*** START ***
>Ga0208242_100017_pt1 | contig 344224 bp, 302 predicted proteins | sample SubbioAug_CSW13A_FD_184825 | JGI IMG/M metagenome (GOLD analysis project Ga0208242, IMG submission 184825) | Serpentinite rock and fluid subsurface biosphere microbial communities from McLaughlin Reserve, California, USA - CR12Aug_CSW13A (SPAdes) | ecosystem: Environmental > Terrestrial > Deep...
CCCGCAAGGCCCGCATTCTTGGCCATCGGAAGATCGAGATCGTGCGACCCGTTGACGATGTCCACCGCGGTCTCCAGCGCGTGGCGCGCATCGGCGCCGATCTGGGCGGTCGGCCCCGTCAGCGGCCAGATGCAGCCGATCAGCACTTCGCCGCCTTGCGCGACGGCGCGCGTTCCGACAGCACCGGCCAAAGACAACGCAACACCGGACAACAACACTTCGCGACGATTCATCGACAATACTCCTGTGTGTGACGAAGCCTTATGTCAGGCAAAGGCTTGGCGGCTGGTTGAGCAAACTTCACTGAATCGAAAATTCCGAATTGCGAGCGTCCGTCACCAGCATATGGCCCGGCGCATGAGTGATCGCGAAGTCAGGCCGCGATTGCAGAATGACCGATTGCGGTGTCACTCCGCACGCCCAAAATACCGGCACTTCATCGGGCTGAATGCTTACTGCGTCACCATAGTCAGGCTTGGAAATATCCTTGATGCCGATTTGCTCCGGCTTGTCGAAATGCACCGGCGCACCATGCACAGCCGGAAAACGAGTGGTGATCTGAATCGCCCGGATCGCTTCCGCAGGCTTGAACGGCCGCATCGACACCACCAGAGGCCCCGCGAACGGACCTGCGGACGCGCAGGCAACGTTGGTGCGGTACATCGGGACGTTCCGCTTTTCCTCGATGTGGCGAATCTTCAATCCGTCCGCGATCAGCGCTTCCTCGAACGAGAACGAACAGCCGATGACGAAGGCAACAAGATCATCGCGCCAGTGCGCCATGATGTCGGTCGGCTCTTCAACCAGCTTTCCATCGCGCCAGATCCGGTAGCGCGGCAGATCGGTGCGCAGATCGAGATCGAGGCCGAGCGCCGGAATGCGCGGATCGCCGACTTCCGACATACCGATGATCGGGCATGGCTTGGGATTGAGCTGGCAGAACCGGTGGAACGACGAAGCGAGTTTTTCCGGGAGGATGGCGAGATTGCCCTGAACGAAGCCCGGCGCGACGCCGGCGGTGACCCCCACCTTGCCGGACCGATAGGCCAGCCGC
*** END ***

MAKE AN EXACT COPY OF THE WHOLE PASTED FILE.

>Ga0208242_100017_pt1 | contig 344224 bp, 302 predicted proteins | sample SubbioAug_CSW13A_FD_184825 | JGI IMG/M metagenome (GOLD analysis project Ga0208242, IMG submission 184825) | Serpentinite rock and fluid subsurface biosphere microbial communities from McLaughlin Reserve, California, USA - CR12Aug_CSW13A (SPAdes) | ecosystem: Environmental > Terrestrial > Deep...
CCCGCAAGGCCCGCATTCTTGGCCATCGGAAGATCGAGATCGTGCGACCCGTTGACGATGTCCACCGCGGTCTCCAGCGCGTGGCGCGCATCGGCGCCGATCTGGGCGGTCGGCCCCGTCAGCGGCCAGATGCAGCCGATCAGCACTTCGCCGCCTTGCGCGACGGCGCGCGTTCCGACAGCACCGGCCAAAGACAACGCAACACCGGACAACAACACTTCGCGACGATTCATCGACAATACTCCTGTGTGTGACGAAGCCTTATGTCAGGCAAAGGCTTGGCGGCTGGTTGAGCAAACTTCACTGAATCGAAAATTCCGAATTGCGAGCGTCCGTCACCAGCATATGGCCCGGCGCATGAGTGATCGCGAAGTCAGGCCGCGATTGCAGAATGACCGATTGCGGTGTCACTCCGCACGCCCAAAATACCGGCACTTCATCGGGCTGAATGCTTACTGCGTCACCATAGTCAGGCTTGGAAATATCCTTGATGCCGATTTGCTCCGGCTTGTCGAAATGCACCGGCGCACCATGCACAGCCGGAAAACGAGTGGTGATCTGAATCGCCCGGATCGCTTCCGCAGGCTTGAACGGCCGCATCGACACCACCAGAGGCCCCGCGAACGGACCTGCGGACGCGCAGGCAACGTTGGTGCGGTACATCGGGACGTTCCGCTTTTCCTCGATGTGGCGAATCTTCAATCCGTCCGCGATCAGCGCTTCCTCGAACGAGAACGAACAGCCGATGACGAAGGCAACAAGATCATCGCGCCAGTGCGCCATGATGTCGGTCGGCTCTTCAACCAGCTTTCCATCGCGCCAGATCCGGTAGCGCGGCAGATCGGTGCGCAGATCGAGATCGAGGCCGAGCGCCGGAATGCGCGGATCGCCGACTTCCGACATACCGATGATCGGGCATGGCTTGGGATTGAGCTGGCAGAACCGGTGGAACGACGAAGCGAGTTTTTCCGGGAGGATGGCGAGATTGCCCTGAACGAAGCCCGGCGCGACGCCGGCGGTGACCCCCACCTTGCCGGACCGATAGGCCAGCCGC